When a robot fails, the system uses an algorithm to generate counterfactual explanations that describe what needed to change for the robot to succeed. For instance, maybe the robot would have been able to pick up the mug if the mug were a certain color. It shows these counterfactuals to the human and asks for feedback on why the robot failed. Then the system utilizes this feedback and the counterfactual explanations to generate new data it uses to fine-tune the robot.

Fine-tuning involves tweaking a machine-learning model that has already been trained to perform one task, so it can perform a second, similar task.

The researchers tested this technique in simulations and found that it could teach a robot more efficiently than other methods. The robots trained with this framework performed better, while the training process consumed less of a human’s time.

This framework could help robots learn faster in new environments without requiring a user to have technical knowledge. In the long run, this could be a step toward enabling general-purpose robots to efficiently perform daily tasks for the elderly or individuals with disabilities in a variety of settings.

Peng, the lead author, is joined by co-authors Aviv Netanyahu, an EECS graduate student; Mark Ho, an assistant professor at the Stevens Institute of Technology; Tianmin Shu, an MIT postdoc; Andreea Bobu, a graduate student at UC Berkeley; and senior authors Julie Shah, an MIT professor of aeronautics and astronautics and the director of the Interactive Robotics Group in the Computer Science and Artificial Intelligence Laboratory (CSAIL), and Pulkit Agrawal, a professor in CSAIL. The research will be presented at the International Conference on Machine Learning.

On-the-job training

Robots often fail due to distribution shifts — the robot is presented with objects and spaces it did not see during training, and it doesn’t understand what to do in this new environment.

One way to retrain a robot for a specific task is imitation learning. The user could demonstrate the correct task to teach the robot what to do. If a user tries to teach a robot to pick up a mug but demonstrates with a white mug, the robot could learn that all mugs are white. It may then fail to pick up a red, blue, or “Tim-the-Beaver-brown” mug.

Training a robot to recognize that a mug is a mug, regardless of its color, could take thousands of demonstrations.

“I don’t want to have to demonstrate with 30,000 mugs. I want to demonstrate with just one mug. But then I need to teach the robot so it recognizes that it can pick up a mug of any color,” Peng says.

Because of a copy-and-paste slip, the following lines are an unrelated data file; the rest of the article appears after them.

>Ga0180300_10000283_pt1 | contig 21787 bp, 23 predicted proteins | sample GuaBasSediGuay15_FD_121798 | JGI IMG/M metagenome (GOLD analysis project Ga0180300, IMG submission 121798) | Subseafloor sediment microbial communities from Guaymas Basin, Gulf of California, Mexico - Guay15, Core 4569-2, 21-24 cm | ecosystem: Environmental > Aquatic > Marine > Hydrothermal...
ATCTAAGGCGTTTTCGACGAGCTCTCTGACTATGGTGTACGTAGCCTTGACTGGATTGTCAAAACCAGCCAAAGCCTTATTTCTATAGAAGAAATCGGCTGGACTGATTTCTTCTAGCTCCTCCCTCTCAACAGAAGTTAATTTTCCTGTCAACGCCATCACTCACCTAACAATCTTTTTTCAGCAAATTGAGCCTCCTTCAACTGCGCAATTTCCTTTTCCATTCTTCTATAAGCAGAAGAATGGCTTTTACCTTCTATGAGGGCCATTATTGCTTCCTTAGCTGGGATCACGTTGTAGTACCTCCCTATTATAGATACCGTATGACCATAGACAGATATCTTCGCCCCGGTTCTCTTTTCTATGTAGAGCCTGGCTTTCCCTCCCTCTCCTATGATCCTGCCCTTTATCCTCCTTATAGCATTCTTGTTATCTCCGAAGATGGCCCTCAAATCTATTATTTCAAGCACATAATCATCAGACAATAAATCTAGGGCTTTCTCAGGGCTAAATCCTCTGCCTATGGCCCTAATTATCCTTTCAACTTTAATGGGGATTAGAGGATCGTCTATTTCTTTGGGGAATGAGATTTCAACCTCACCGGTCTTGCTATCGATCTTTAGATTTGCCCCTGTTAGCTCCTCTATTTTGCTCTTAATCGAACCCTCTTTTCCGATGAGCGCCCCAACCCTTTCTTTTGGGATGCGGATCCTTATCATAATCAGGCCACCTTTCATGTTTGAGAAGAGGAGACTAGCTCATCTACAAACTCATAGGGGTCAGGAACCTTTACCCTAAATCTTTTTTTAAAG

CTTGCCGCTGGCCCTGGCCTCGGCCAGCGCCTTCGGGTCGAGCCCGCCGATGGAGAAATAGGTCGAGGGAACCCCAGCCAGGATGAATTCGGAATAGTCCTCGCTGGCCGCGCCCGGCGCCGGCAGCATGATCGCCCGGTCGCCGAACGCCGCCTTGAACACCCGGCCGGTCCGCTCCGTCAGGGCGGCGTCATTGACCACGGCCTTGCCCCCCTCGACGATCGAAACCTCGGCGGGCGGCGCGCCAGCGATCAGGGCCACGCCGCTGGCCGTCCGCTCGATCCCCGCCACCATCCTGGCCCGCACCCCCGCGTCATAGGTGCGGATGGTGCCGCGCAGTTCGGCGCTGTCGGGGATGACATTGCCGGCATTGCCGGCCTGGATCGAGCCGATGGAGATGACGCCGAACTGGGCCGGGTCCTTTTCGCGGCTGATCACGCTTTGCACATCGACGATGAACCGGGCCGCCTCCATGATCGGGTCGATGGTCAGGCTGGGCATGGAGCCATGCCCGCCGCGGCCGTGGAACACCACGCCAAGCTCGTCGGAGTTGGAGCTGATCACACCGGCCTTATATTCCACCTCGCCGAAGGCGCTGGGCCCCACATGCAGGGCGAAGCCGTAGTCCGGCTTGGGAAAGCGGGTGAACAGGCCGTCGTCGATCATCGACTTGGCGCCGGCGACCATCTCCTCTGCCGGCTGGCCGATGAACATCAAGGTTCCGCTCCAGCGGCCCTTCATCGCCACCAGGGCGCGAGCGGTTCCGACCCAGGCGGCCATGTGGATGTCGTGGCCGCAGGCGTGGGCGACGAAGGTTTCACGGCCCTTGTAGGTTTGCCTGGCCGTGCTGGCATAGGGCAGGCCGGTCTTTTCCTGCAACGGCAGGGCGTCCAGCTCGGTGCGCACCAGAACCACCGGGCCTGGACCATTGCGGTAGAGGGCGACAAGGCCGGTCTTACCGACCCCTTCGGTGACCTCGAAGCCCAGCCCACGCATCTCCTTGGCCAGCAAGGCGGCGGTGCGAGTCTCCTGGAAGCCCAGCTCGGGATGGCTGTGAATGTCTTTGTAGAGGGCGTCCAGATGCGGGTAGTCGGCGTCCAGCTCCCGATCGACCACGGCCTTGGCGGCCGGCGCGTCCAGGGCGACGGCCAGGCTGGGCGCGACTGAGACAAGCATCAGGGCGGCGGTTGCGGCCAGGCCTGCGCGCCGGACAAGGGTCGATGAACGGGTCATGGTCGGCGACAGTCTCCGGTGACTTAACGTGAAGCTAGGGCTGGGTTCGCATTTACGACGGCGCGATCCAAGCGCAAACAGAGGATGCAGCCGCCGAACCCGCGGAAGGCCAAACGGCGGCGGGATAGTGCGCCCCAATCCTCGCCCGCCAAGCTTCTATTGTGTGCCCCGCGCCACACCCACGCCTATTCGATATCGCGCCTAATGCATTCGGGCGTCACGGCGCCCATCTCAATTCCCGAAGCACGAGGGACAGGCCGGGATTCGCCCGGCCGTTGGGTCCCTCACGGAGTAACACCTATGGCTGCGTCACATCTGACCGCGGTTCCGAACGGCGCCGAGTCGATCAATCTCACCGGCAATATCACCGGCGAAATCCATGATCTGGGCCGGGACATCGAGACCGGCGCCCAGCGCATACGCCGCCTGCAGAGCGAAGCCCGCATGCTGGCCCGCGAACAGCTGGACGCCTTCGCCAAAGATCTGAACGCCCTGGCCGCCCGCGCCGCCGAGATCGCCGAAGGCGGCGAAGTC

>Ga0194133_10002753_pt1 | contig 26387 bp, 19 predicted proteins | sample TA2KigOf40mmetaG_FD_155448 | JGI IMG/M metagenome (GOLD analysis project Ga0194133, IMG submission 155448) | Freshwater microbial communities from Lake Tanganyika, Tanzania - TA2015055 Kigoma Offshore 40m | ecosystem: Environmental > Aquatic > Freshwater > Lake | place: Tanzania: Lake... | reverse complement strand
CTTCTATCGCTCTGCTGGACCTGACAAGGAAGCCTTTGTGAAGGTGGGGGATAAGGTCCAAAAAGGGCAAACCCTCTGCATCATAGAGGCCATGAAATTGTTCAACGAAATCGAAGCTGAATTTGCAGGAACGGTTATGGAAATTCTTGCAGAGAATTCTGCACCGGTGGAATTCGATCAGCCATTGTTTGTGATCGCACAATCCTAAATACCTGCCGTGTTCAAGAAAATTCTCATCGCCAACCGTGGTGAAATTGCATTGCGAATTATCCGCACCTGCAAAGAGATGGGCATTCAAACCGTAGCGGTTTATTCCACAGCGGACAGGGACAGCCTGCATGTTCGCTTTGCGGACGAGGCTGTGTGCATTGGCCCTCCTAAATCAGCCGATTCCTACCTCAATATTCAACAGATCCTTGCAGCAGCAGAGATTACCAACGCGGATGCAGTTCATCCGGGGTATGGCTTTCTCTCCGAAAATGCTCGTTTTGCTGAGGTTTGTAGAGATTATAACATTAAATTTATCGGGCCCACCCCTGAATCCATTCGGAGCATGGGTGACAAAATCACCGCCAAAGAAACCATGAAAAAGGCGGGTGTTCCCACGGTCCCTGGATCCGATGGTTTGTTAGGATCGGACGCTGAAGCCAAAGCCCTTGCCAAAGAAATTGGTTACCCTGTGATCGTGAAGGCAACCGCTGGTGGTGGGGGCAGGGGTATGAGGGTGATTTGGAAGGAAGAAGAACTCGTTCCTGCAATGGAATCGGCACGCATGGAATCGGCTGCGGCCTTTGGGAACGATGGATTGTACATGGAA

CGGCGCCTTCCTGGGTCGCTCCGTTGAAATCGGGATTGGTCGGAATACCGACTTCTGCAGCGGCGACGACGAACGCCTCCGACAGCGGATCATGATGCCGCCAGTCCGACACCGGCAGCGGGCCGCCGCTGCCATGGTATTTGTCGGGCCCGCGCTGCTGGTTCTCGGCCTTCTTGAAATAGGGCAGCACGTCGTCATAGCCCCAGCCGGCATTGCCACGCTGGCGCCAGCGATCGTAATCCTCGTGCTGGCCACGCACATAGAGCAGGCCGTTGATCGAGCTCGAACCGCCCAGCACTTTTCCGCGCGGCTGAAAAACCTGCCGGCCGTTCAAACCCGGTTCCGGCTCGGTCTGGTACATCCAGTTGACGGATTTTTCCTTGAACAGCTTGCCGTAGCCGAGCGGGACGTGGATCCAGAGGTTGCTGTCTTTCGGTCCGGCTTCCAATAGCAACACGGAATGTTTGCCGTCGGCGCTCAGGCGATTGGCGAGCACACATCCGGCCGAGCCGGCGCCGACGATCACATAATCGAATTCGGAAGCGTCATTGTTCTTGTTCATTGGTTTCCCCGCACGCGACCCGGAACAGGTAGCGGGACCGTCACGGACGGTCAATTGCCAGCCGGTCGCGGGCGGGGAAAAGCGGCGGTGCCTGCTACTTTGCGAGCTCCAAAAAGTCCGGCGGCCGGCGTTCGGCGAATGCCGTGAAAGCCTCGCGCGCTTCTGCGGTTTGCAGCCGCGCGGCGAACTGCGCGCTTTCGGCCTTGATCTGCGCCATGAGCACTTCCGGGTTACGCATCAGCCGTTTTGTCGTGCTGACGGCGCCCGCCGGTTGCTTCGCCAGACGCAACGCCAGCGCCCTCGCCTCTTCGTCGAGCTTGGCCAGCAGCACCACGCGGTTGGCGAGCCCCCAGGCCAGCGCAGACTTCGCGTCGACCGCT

To accomplish this, the researchers’ system determines what specific object the user cares about (a mug) and what elements aren’t important for the task (perhaps the color of the mug doesn’t matter). It uses this information to generate new, synthetic data by changing these “unimportant” visual concepts. This process is known as data augmentation.

The framework has three steps. First, it shows the task that caused the robot to fail. Then it collects a demonstration from the user of the desired actions and generates counterfactuals by searching over all features in the space that show what needed to change for the robot to succeed.

The system shows these counterfactuals to the user and asks for feedback to determine which visual concepts do not impact the desired action. Then it uses this human feedback to generate many new augmented demonstrations.

In this way, the user could demonstrate picking up one mug, but the system would produce demonstrations showing the desired action with thousands of different mugs by altering the color. It uses these data to fine-tune the robot.

Creating counterfactual explanations and soliciting feedback from the user is critical for the technique to succeed, Peng says.

From human reasoning to robot reasoning

Because their work seeks to put humans in the training loop, the researchers tested their technique with human users. They first conducted a study in which they asked people if counterfactual explanations helped them identify elements that could be changed without affecting the task.

“It was so clear right off the bat. Humans are so good at this type of counterfactual reasoning. And this counterfactual step is what allows human reasoning to be translated into robot reasoning in a way that makes sense,” she says.

Then they applied their framework to three simulations where robots were tasked with navigating to a goal object, picking up a key and unlocking a door, and picking up a desired object and then placing it on a tabletop. In each instance, their method enabled the robot to learn faster than with other techniques, while requiring fewer demonstrations from users.

Moving forward, the researchers hope to test this framework on real robots. They also want to focus on reducing the time it takes the system to create new data using generative machine-learning models.

“We want robots to do what humans do, and we want them to do it in a semantically meaningful way. Humans tend to operate in this abstract space, where they don’t think about every single property in an image. At the end of the day, this is really about enabling a robot to learn a good, human-like representation at an abstract level,” Peng says.

This research is supported, in part, by a National Science Foundation Graduate Research Fellowship, Open Philanthropy, an Apple AI/ML Fellowship, Hyundai Motor Corporation, the MIT-IBM Watson AI Lab, and the National Science Foundation Institute for Artificial Intelligence and Fundamental Interactions. Credit source by Adam Zewe | MIT News Office

Good News for Content Creators on Twitter


Twitter has announced a new initiative that allows select content creators on the platform to earn a portion of the advertising revenue generated by the company1291113. The content creators will get a share of the revenue from ads displayed in their replies, and to be eligible, the creators should be verified users with at least 5 million impressions on their posts in each of the last 3 months and have a Stripe payment account121113